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While the eye-popping campaign figures amassed by 2020 presidential hopefuls reflect the reality of running for office in the 21st century, they also should give voters pause before donating, making space to consider what motivates their decision to support one candidate or cause over another.

The country got its first look at the finances of the 2020 presidential candidate campaigns on Monday, and though cash is not a guaranteed recipe for success, it clearly doesn’t hurt when planning rallies, making campaign stops, crafting advertisements and paying a small army of consultants.

The amount of money raised is also an indicator of where trends are headed. Sen. Bernie Sanders came out on top for the first quarter of the year having brought in $18.2 million, of which $15.3 million came from donations of less than $200. Next is Sen. Kamala Harris, who raised $12 million, most of which came from big time check-writers. On the Republican side, President Donald Trump’s re-election campaign has raised $30 million in the first quarter of this year.

That’s good money for the first few months. By way of comparison, however, it’s not the outrageous number some might think. Hillary Clinton raised $45 million in the first quarter of her campaign four years ago, and Republican candidate Jeb Bush amassed a staggering $80 million, according to The Wall Street Journal.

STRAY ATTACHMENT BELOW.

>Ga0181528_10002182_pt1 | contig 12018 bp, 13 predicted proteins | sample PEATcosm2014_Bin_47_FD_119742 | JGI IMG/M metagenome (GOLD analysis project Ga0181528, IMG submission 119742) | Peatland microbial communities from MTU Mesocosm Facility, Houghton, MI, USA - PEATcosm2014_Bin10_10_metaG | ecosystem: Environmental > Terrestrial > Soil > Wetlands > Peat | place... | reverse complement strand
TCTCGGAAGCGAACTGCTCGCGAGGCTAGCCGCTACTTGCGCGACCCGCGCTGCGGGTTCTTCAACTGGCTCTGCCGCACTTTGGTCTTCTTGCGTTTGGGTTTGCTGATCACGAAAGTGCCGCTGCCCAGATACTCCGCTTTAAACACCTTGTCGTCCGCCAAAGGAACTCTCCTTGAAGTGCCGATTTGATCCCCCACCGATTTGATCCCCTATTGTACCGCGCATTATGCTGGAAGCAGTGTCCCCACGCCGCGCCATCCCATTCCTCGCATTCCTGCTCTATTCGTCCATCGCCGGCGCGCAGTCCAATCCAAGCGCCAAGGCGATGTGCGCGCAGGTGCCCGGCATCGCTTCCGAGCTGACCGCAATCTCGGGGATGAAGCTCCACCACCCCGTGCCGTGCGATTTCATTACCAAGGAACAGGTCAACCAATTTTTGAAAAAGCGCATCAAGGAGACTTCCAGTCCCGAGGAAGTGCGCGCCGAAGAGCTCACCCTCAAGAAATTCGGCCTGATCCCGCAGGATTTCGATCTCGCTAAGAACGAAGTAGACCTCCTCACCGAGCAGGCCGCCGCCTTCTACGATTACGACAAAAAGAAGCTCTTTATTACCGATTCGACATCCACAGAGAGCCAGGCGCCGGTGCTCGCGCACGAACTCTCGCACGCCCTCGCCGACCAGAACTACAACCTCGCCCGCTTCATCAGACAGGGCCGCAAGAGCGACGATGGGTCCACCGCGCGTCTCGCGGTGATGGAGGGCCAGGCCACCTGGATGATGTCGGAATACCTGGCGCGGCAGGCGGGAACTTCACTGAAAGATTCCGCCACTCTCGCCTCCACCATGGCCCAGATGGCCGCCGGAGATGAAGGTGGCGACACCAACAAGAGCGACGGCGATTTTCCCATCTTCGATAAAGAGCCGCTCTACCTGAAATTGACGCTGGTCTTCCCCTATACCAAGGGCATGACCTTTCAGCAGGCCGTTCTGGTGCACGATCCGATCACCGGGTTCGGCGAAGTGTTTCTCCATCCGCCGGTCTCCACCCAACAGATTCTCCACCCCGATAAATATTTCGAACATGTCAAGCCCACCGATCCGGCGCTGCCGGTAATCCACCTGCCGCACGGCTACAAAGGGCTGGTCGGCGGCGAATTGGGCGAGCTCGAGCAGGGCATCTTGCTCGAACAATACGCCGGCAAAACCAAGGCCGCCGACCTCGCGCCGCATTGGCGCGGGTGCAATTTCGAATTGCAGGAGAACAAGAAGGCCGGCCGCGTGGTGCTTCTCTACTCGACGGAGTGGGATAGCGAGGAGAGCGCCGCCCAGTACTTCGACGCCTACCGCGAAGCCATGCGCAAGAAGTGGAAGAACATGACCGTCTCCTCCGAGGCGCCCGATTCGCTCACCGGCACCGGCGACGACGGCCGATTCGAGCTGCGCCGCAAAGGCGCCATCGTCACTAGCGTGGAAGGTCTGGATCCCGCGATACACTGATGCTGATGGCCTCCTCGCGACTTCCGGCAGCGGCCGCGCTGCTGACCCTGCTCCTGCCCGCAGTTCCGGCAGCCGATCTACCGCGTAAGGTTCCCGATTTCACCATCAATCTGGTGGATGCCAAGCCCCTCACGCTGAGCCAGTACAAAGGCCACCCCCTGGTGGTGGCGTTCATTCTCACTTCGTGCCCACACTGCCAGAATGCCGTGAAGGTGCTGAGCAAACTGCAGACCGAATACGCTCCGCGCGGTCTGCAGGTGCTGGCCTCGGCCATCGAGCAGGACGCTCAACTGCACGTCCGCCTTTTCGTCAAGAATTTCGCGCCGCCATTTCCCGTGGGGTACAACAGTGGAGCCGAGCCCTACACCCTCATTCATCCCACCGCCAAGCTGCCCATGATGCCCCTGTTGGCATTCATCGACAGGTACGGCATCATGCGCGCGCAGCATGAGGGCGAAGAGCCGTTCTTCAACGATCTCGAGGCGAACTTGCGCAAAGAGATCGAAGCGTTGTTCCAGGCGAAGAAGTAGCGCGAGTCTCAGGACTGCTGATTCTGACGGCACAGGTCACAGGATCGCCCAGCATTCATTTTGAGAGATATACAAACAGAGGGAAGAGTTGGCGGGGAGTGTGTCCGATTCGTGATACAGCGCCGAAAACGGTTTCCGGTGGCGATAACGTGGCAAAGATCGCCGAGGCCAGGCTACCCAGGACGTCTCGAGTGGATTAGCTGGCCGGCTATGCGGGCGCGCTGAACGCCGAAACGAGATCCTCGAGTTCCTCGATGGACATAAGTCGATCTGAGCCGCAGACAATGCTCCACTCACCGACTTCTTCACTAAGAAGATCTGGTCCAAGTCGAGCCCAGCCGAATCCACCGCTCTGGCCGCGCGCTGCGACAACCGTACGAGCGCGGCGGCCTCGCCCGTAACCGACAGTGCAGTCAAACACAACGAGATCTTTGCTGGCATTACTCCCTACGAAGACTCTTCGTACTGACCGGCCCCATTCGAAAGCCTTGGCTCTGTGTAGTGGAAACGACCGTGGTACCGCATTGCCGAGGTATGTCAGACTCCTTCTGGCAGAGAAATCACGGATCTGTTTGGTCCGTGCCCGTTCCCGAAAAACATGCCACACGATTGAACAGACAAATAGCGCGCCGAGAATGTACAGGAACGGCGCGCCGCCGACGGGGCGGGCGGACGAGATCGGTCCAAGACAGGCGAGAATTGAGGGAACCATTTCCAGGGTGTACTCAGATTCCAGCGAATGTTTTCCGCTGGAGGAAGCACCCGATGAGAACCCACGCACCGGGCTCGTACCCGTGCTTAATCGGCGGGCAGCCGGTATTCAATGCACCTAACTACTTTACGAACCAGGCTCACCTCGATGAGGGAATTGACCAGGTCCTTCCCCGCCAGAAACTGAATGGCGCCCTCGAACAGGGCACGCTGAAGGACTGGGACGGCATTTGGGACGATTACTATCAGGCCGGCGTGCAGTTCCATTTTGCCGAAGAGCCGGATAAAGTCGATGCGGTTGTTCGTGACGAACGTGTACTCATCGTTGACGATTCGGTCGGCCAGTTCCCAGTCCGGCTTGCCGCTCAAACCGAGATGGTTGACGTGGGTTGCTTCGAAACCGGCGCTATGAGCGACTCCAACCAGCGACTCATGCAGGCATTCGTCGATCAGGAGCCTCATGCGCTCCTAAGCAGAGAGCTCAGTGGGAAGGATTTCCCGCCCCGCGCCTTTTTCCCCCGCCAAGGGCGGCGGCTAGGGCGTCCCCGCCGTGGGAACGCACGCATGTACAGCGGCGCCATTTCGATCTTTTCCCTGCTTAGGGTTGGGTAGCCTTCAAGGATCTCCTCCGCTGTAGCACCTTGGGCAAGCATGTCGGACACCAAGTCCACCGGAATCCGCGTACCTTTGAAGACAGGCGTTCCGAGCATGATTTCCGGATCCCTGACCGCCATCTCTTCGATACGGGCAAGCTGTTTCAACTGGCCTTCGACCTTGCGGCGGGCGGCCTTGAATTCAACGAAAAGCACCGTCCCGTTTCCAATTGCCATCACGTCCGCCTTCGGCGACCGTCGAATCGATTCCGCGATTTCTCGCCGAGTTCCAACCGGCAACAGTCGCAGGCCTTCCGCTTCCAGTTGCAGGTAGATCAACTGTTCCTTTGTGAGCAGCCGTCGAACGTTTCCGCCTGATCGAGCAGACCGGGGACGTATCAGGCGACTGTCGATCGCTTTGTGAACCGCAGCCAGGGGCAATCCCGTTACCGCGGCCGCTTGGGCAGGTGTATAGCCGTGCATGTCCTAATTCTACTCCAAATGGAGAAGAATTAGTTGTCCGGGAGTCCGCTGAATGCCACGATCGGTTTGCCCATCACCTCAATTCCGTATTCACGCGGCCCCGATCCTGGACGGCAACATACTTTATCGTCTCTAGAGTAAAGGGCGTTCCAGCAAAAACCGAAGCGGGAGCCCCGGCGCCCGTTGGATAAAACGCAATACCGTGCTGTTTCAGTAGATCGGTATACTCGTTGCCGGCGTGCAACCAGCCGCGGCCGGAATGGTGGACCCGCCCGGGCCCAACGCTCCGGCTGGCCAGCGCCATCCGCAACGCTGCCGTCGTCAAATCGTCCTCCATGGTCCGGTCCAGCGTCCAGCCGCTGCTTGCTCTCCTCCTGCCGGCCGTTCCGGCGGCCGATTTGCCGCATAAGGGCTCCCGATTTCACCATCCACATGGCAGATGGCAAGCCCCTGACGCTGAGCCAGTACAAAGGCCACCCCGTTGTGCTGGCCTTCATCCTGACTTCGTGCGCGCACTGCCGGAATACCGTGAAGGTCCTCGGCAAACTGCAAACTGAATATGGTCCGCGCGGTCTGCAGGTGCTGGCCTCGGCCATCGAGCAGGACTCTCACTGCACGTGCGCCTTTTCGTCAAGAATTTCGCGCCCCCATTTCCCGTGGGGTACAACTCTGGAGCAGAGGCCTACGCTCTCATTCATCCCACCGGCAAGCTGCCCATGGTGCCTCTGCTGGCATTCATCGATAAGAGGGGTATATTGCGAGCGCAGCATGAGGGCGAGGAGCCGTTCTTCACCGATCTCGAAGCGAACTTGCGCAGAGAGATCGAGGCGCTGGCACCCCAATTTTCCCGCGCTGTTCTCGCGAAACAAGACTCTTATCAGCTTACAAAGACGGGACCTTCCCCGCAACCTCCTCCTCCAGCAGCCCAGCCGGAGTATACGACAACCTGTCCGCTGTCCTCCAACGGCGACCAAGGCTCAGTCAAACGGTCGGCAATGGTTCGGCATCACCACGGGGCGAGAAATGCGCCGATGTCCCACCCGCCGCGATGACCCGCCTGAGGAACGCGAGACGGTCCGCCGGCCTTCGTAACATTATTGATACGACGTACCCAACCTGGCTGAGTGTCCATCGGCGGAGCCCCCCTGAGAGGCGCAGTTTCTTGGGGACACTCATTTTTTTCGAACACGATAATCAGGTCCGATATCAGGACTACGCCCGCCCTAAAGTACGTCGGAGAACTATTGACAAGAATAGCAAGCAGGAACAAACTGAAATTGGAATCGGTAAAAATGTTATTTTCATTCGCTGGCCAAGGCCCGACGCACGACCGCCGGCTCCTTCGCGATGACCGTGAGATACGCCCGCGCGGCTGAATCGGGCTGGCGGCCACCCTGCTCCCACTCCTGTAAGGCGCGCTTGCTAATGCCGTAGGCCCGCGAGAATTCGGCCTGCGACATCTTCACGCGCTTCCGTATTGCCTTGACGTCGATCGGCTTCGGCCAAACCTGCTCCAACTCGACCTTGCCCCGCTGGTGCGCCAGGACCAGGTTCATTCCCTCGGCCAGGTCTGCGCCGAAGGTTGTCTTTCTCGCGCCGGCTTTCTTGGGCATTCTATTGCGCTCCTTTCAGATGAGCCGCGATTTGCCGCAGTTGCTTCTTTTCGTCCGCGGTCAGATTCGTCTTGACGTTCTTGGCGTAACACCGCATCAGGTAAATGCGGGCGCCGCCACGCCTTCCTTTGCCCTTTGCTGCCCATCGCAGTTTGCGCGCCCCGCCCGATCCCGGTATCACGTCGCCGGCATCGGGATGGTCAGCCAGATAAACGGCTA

The country no doubt remembers how well those sums translated to political victory. It’s clear that money does not equal success.

Additionally, it’s not just the thrill of backing a favorite candidate that tugs at the wallets of donors. Political controversy too often dons the role of Pied Piper and draws dollars to the latest congressional scuffle.

Minnesota House Democrat Rep. Ilhan Omar has topped the other House Democrats by raising more than $800,000 during her first few months in office, according to the Federal Election Commission. That comes despite — or maybe because of — a string of controversial comments. In another vein, both parties sent out pleas for fundraising during the Judge Brett Kavanaugh hearings and the ensuing political battles.

Just like election campaigns, cash raised in controversy doesn’t always translate to better governance. In fact, it usually entrenches the status quo and allows political leaders to put off discussions on the key issues. While backing a candidate makes a statement about what you’re for, throwing money behind a political battle usually indicates you’re against the other side.

11 comments on this story

The difference between funding positive change and digging deeper political trenches is simply a matter of perception, and the responsibility for discerning the difference rests on voters and donors. Before tossing money behind a candidate or a cause, consider whether it’s worth it. Contemplate certain questions: Is this candidate interested in building up or tearing down? Will this battle move the needle or keep things how they are? Would this person be doing what they’re doing even if they weren’t on the national stage?

The answers could mean the difference between money used to propel the country forward or cash that seems to get sucked into a political black hole. Whatever the outcome, that's for Americans to decide.